Director: Joe Carnahan
Cast: Liam Neeson, Bradley Cooper, Quinton Jackson, Shartlo Copley, Jessica Biel, Patrick Wilson, Gerald McRaney, Brian Bloom
Plot: If you have a problem, if no one else can help, and if you can find them, maybe you can hire the A-Team!

When it comes to making an A Team reboot, the question isn’t necessarily: why? In fact, the better question would be why not? While the A Team is a cult piece of television, cemented into the pop culture archives and rivalling Die Hard and Star Wars when it comes to the amount of references it holds to its name, perhaps it isn’t the kind of show that should be remembered fondly and left gathering dust in a DVD collection somewhere. No, the A Team is the kind of idea that should be brought out to play as much as possible, exploding loudly onto your television screen – or cinema screens as Carnahan attempts with this remake – and having the time of its life.


And that seems to be the main mission statement with this reboot. Carnahan understands that audiences want fun more than anything else with this movie. And therefore, logic, character development and smarts are put on hold for laugh out loud scenes like Baracus launching an one man assault to save his car or Hannibal flying a tank through the air. And you know what? There is nothing wrong with that. The A Team hasn’t just brought its characters back from the 80s, but its sense of fun and charisma. The A Team works best as a time capsule, having nothing to prove but slapping a big grin on your face and putting the action firmly on cruise. The actors are having the time of their life and their fun is infectious. Liam Neeson makes for a fine Colonel Hannibal Smith, grumbling his lines with an American growl and treating the role like a man who has just burst out of a comic book. Quite frankly, it is brilliant. Bradley Cooper makes a great Face, acting as the younger lead. As he begins to take command of the group, you can feel Carnahan quietly hinting that it is time for a younger audience to have their day in the limelight. The change in power is good however, so it never feels like Liam Neeson is being written out for the younger, more traditional hero. And then there’s Jackson and Copley, who just have a blast as Baracus and Murdoch. Jackson has the harder job, always living in the shadow of the cult figure, Mr. T. Murdoch does very well, on the other hand, slipping out of the movie as a potential fan favourite, even if his screen time is cut down to a source of jokes, rather than a functioning part in the meat of the action. Outside of the four leads is a mixed bag. Jessica Biel is once again trapped in a character asked to move the story along, rather than take part in any sort of interesting character development. You expect this from a movie like the A Team, but the actress has been in this position so many times, you kind of wish someone new was in her place. Patrick Wilson is much better, almost stealing the show from the actual A Team. Wilson is one of the hidden gems of the acting world, bringing an energetic performance into Lynch.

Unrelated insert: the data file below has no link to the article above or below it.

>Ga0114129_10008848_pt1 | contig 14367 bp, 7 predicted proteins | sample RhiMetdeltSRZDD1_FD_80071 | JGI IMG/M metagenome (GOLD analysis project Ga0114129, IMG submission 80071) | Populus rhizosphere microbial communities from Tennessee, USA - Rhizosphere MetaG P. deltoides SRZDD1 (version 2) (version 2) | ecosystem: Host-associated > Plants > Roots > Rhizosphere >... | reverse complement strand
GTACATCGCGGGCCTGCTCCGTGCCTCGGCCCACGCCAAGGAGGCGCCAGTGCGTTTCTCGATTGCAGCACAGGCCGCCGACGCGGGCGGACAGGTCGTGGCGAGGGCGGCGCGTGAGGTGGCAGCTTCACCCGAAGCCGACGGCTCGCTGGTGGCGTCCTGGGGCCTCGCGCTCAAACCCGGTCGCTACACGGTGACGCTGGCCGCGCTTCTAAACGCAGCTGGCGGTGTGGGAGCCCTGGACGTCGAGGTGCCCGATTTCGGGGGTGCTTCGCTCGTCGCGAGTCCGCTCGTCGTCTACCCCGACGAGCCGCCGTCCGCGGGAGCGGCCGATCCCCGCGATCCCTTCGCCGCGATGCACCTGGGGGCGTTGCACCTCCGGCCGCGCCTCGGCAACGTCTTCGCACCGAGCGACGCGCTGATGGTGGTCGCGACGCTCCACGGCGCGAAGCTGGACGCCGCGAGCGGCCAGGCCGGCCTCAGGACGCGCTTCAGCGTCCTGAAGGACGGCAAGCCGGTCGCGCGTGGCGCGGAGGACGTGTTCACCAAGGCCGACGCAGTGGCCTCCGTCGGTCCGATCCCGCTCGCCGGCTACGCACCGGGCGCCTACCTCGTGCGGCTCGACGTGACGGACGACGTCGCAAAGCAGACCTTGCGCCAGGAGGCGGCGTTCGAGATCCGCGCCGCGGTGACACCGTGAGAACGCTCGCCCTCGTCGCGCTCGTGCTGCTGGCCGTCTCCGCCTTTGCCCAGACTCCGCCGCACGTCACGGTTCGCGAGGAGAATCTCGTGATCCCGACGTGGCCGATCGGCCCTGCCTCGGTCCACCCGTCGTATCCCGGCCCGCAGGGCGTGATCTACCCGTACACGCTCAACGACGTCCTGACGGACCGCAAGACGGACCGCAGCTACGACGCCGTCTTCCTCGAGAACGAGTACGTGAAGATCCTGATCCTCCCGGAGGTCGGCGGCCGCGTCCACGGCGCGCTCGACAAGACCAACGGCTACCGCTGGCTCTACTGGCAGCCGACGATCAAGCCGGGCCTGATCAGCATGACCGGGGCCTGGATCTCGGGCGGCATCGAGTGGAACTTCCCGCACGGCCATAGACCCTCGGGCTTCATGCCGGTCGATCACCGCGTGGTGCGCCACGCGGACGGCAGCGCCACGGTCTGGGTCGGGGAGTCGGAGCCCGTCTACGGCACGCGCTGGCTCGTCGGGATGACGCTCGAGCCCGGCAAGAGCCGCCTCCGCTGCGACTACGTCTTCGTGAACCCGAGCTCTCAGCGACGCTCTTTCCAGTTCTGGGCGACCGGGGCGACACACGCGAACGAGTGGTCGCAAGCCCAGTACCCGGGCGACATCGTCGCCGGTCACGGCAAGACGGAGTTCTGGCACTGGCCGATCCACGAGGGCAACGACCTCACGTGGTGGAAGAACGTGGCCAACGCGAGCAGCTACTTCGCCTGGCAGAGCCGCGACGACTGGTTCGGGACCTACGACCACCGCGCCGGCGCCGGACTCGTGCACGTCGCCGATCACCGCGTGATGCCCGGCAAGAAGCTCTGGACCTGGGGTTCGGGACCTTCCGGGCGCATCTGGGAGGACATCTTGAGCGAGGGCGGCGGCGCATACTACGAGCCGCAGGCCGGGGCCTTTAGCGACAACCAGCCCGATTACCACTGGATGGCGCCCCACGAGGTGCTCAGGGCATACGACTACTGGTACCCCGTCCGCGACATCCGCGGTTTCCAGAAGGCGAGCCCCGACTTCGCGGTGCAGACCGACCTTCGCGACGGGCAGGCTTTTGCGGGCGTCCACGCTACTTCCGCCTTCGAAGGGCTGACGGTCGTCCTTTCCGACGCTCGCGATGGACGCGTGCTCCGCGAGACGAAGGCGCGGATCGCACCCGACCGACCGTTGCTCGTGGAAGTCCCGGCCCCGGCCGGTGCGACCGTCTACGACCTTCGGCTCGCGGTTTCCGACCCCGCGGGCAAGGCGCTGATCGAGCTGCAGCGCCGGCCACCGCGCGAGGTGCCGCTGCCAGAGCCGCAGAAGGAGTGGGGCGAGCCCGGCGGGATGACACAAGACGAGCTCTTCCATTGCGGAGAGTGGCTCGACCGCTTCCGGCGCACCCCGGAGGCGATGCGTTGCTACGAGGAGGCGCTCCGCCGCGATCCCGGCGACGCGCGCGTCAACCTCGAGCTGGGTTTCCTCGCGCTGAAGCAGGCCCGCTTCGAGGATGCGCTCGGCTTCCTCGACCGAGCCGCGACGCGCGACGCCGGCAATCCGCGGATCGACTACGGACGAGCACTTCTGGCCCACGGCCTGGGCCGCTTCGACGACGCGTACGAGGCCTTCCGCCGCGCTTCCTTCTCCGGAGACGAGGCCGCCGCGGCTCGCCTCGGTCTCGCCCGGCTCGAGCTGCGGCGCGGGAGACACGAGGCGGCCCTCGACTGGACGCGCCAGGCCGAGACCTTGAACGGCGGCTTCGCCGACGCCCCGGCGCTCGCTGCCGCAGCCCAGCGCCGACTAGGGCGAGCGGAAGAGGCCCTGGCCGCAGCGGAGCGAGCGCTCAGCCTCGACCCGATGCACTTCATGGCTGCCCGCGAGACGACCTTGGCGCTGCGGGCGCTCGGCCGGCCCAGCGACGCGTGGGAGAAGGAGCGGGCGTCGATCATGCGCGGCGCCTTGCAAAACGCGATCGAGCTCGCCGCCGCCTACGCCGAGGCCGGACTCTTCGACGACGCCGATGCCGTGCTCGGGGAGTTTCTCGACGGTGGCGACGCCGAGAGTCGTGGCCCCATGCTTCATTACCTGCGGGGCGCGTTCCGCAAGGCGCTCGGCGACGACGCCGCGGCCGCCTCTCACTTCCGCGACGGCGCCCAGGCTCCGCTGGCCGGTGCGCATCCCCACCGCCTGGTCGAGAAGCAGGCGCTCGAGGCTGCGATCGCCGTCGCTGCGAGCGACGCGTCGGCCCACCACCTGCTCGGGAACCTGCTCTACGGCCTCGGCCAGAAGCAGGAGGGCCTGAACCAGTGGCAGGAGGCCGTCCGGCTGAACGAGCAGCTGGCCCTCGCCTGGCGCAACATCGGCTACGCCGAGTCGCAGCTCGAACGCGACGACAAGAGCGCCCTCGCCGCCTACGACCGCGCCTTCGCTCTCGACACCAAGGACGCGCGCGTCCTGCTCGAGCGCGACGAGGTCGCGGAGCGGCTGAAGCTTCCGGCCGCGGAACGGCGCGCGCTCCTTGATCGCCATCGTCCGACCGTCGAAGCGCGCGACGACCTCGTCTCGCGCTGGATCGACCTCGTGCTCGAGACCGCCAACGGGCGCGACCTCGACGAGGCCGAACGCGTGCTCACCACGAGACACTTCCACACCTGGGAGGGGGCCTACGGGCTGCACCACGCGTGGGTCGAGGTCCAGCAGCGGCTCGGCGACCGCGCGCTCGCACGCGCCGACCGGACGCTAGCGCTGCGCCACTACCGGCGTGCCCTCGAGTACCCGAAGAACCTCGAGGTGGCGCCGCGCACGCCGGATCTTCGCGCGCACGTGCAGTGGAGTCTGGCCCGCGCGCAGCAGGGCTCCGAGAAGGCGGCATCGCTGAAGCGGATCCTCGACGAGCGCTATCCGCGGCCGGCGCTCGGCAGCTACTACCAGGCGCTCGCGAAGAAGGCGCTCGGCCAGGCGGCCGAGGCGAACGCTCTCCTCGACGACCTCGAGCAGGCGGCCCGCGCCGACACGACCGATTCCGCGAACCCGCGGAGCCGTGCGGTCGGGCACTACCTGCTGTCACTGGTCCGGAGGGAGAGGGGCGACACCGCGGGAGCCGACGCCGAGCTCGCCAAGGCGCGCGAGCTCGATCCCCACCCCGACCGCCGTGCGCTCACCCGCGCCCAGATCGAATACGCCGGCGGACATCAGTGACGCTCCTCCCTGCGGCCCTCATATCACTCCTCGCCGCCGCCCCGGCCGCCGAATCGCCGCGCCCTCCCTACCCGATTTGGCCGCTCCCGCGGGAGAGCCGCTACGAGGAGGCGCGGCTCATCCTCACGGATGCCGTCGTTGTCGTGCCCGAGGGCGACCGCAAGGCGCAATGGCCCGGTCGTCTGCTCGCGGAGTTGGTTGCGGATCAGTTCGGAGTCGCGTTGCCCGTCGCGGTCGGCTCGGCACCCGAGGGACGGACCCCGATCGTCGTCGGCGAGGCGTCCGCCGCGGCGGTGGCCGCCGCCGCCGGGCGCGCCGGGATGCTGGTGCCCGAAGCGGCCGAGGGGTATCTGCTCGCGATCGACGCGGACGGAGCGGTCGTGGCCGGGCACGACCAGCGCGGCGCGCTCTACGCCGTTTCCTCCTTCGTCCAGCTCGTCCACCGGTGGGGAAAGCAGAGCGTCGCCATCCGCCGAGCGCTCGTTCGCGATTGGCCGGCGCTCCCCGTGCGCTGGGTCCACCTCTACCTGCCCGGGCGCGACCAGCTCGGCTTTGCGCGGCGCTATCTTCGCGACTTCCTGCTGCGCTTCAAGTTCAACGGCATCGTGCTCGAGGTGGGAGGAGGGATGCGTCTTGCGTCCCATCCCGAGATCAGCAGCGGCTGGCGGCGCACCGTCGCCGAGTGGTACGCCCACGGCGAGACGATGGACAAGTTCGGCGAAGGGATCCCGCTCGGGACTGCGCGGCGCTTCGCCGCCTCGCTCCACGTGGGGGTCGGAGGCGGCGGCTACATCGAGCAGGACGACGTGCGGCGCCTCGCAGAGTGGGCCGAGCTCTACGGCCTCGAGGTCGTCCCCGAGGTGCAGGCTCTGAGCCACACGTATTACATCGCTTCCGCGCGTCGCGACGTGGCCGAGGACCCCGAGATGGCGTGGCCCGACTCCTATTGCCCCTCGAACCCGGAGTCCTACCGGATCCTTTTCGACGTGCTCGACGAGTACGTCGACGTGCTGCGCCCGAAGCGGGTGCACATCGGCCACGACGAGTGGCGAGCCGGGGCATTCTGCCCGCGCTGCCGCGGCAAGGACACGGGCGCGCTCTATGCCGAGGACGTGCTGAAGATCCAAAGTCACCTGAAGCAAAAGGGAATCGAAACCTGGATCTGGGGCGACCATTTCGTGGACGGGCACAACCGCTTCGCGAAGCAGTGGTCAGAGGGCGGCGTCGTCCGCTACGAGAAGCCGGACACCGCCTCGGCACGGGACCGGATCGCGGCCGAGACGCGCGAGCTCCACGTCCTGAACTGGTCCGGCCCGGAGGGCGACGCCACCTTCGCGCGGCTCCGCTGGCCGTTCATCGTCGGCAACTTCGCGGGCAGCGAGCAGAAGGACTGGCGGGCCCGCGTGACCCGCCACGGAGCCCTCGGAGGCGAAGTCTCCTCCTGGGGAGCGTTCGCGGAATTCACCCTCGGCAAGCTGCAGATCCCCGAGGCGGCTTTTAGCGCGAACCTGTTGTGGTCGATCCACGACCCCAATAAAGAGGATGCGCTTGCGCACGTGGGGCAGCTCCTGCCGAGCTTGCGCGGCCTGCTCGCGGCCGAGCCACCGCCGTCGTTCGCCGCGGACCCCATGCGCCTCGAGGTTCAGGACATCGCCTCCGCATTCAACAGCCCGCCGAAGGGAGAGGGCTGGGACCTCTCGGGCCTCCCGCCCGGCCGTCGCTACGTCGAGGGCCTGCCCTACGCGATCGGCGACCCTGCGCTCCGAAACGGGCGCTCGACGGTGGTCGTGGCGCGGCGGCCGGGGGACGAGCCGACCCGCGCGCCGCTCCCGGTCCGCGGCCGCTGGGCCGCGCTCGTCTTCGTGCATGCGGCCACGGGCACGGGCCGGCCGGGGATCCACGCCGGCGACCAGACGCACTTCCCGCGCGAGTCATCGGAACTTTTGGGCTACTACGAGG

Of course, the A Team suffers because of its single desire to just have fun. You could argue it leaves an unsatisfying after-taste, as soon as it ends. Yes, we had a lot of fun watching it, but we take nothing away from the movie, other than a few memorable quotes. It might even confuse a few people. The plot rockets along at an unbelievable pace. The aim is not to fully understand what you are watching, so we are left all the more dazzled at the A Team’s wits at getting out of the situation they find themselves in. The head bad guy role changes so often, the villains are never as memorable as they should be. The A Team finds itself caught in a catch 22, where its best sequences are the ones where the mission and the briefing of the mission play out at the same time. They are inventive, create a quick-paced edit and are crammed with edge-of-your-seat action. However, they are also endlessly confusing. It is worth watching once more to fully get your head around what is happening.

Final Verdict: Fun, but little else. Mind you, at least The A Team does what it says on the tin.

Three Stars

One thought on “The A Team: The Review

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